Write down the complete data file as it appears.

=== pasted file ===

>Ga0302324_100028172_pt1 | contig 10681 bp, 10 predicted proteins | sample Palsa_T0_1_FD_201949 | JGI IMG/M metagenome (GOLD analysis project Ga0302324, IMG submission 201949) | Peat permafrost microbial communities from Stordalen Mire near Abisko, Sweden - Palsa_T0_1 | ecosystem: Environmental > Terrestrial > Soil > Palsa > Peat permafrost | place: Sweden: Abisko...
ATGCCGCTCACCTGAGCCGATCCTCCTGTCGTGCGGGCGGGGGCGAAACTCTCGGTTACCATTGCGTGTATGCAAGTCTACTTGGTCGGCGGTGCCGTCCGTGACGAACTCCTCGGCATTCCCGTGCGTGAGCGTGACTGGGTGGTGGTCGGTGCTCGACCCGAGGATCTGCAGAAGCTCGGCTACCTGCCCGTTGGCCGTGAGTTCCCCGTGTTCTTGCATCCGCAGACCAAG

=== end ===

>Ga0302324_100028172_pt1 | contig 10681 bp, 10 predicted proteins | sample Palsa_T0_1_FD_201949 | JGI IMG/M metagenome (GOLD analysis project Ga0302324, IMG submission 201949) | Peat permafrost microbial communities from Stordalen Mire near Abisko, Sweden - Palsa_T0_1 | ecosystem: Environmental > Terrestrial > Soil > Palsa > Peat permafrost | place: Sweden: Abisko...
ATGCCGCTCACCTGAGCCGATCCTCCTGTCGTGCGGGCGGGGGCGAAACTCTCGGTTACCATTGCGTGTATGCAAGTCTACTTGGTCGGCGGTGCCGTCCGTGACGAACTCCTCGGCATTCCCGTGCGTGAGCGTGACTGGGTGGTGGTCGGTGCTCGACCCGAGGATCTGCAGAAGCTCGGCTACCTGCCCGTTGGCCGTGAGTTCCCCGTGTTCTTGCATCCGCAGACCAAG